Bloody Sunday prosecutions ‘would set dangerous precedent for future Army operations’

Prosecuting British soldiers over the deaths of civilians on Bloody Sunday would set a dangerous precedent for the Army’s future operations around the world, a former military chief has said.

Sunday, 10th March 2019, 5:29 pm
Updated Sunday, 10th March 2019, 6:45 pm
Lord Ramsbotham said there was profound concern in the Army about the effect prosecutions could have on soldiers obeying orders

Lord Ramsbotham, who was military assistant to the chief of the general staff at the time of the shootings, said he is hopeful that soldiers from support company of the 1st Battalion Parachute Regiment will not face charges 47 years on from the killings.

The 84-year-old said there is “profound” concern within the Army about the effect such prosecutions might have on a soldier who, he said, “only obeys an order”.

Lord Ramsbotham told the Press Association: “The position of a commander giving an order to somebody to open fire, if it’s likely to end up in court, the soldier receiving the order and the person giving the order will think twice about it in the future.

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“And that could have very serious implications if we’re defending this country. I’m thinking outside the box, as it were, and Londonderry. But I am thinking in terms of the command and control of the Army as a whole.”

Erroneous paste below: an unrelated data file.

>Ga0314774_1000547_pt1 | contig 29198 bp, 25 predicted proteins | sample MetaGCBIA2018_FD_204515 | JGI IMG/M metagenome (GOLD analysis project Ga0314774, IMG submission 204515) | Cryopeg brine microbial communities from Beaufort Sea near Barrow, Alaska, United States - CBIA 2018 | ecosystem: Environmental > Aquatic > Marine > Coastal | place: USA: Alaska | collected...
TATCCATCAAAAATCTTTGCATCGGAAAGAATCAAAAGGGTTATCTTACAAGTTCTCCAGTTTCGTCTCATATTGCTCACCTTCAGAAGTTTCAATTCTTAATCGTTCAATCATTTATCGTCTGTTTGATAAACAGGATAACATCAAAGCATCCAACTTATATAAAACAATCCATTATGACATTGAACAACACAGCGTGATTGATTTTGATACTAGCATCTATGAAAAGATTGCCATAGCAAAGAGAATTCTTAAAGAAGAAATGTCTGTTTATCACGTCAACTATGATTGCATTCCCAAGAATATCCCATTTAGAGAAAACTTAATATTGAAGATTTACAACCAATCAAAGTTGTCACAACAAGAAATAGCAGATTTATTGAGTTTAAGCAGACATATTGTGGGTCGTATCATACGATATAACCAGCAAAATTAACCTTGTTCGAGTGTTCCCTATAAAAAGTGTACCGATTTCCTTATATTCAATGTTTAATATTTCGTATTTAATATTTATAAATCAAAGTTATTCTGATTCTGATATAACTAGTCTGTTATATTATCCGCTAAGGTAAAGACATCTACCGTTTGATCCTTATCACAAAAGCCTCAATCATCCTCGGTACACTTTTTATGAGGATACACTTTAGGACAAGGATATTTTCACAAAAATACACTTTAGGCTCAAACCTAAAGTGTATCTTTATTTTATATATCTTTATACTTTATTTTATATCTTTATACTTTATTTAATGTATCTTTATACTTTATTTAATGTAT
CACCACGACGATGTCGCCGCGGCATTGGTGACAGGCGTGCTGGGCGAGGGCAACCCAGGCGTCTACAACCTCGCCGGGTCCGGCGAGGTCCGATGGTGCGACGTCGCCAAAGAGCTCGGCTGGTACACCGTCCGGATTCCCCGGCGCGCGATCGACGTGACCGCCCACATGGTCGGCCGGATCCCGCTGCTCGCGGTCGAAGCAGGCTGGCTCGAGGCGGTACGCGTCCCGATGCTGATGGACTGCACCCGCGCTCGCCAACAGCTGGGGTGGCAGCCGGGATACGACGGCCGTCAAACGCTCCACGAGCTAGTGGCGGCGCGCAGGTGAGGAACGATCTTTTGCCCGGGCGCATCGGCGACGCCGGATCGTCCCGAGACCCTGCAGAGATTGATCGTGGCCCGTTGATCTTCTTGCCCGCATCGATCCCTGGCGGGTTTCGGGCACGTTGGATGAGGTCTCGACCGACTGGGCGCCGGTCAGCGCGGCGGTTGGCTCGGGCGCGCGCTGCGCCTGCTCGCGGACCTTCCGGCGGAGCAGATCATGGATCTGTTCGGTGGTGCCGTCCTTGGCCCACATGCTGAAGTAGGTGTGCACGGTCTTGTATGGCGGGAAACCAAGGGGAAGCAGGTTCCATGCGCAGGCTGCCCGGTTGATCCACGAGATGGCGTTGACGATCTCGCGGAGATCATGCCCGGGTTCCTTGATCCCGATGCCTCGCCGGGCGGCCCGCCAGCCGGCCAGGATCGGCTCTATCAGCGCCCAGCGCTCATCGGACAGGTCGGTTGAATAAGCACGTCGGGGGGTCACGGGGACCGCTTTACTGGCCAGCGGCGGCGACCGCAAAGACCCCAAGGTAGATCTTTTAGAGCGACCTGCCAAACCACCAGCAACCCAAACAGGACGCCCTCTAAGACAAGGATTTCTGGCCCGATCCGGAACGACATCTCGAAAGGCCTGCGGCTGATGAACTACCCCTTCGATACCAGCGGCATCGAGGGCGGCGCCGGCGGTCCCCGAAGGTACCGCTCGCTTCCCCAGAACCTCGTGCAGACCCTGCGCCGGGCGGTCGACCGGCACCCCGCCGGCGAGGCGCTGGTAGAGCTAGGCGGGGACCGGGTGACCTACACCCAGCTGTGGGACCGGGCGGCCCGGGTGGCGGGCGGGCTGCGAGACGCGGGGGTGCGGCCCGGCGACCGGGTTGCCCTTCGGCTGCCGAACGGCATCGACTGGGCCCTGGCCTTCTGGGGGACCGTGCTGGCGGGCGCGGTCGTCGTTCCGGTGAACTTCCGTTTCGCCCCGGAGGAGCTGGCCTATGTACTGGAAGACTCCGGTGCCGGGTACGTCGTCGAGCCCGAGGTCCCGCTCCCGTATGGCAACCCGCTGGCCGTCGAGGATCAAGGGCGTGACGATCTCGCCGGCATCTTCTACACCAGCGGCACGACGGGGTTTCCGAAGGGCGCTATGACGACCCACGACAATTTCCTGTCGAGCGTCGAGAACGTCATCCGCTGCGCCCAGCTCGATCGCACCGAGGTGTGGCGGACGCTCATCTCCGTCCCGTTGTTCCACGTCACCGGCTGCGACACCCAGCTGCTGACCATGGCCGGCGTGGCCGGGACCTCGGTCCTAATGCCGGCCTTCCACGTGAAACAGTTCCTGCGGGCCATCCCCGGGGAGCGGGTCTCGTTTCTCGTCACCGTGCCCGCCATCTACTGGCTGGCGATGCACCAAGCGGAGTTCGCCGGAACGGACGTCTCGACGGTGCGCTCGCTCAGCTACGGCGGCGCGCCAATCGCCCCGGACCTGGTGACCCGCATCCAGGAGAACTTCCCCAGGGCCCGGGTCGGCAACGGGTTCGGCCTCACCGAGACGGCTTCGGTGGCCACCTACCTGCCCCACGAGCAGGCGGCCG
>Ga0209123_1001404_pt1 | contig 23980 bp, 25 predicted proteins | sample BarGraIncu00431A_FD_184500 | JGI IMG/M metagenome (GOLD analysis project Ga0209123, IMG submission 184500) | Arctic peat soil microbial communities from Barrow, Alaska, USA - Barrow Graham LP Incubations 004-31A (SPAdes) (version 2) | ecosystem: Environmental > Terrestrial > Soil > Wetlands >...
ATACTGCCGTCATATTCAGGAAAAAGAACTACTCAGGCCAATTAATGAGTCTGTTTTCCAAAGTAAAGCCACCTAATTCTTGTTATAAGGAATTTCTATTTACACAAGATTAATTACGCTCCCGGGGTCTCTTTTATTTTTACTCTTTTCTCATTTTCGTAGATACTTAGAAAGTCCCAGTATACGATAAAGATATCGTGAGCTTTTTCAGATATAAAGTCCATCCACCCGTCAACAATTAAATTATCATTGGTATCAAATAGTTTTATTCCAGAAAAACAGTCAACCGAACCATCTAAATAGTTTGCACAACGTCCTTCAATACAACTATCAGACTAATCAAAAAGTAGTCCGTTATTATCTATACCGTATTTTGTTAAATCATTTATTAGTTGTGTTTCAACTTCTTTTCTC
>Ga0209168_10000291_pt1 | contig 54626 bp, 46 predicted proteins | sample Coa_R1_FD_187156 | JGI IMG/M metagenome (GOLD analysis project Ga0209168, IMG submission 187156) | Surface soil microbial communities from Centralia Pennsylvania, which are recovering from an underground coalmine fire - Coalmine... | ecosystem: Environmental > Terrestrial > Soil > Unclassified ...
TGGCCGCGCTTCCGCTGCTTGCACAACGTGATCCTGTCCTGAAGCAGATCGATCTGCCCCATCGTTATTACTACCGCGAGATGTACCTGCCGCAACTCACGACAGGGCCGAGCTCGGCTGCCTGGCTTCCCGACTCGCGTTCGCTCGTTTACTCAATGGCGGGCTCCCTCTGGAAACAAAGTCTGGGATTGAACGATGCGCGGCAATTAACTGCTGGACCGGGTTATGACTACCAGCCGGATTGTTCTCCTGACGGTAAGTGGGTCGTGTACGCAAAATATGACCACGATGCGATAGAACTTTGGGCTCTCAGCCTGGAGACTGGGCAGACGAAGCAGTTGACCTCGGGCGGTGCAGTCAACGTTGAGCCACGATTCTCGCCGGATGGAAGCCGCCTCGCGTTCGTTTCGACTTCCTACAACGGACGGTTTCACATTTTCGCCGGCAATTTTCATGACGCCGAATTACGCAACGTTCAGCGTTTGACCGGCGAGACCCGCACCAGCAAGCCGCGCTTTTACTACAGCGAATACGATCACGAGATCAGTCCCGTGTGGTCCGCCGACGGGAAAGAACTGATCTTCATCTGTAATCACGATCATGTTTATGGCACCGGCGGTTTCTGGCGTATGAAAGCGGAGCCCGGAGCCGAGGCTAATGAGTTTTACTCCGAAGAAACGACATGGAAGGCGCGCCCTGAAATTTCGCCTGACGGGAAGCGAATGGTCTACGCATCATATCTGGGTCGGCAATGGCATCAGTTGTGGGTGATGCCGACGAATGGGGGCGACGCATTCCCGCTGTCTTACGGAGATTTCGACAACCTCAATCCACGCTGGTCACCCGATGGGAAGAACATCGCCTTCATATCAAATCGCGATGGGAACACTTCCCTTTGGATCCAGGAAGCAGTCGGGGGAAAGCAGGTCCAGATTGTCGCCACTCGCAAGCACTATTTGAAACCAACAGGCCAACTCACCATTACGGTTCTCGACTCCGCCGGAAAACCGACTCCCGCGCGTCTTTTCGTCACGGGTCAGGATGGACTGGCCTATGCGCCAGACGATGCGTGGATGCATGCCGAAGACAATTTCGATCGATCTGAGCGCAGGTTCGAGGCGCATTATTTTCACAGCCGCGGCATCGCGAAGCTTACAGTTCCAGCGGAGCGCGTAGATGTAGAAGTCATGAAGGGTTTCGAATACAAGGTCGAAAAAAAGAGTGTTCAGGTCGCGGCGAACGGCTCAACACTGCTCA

He added: “I hope that they are not prosecuted because it sets a very difficult precedent. It’s a very dangerous precedent.”

Lord Ramsbotham, who was then Lieutenant Colonel David Ramsbotham, was in London when he took a phone call on the evening of Sunday January 30 1972, telling him people had been killed at the civil rights march.

He said: “I was obviously very sorry that lives had been lost because one never likes lives being lost at all, and the thought that the soldiers might have been involved in killing people on the streets of Londonderry.”

He recalled that General Sir Michael Carver, then head of the Army, had been “appalled” by the news.

He said: “As far as my boss was concerned, he was appalled that a civil rights march, which is what it was advertised as, should have resulted in so many deaths.”

He and General Carver visited the regiment a week after the shootings and Lord Ramsbotham said he “got the impression that the regiment was full of remorse for what had happened and was obviously nervous about the inquiry into what was going on, what had happened”.

Lord Ramsbotham said he was “not excusing anything that happened”, but added that he felt it was time for an end to the idea of historical prosecutions.

“I’m involved in the general hope that a line could be drawn and we could stop the idea of prosecuting people for something that happened in the 1970s,” he said. “I’m not talking about Bloody Sunday, I’m talking about the general historical inquiries.”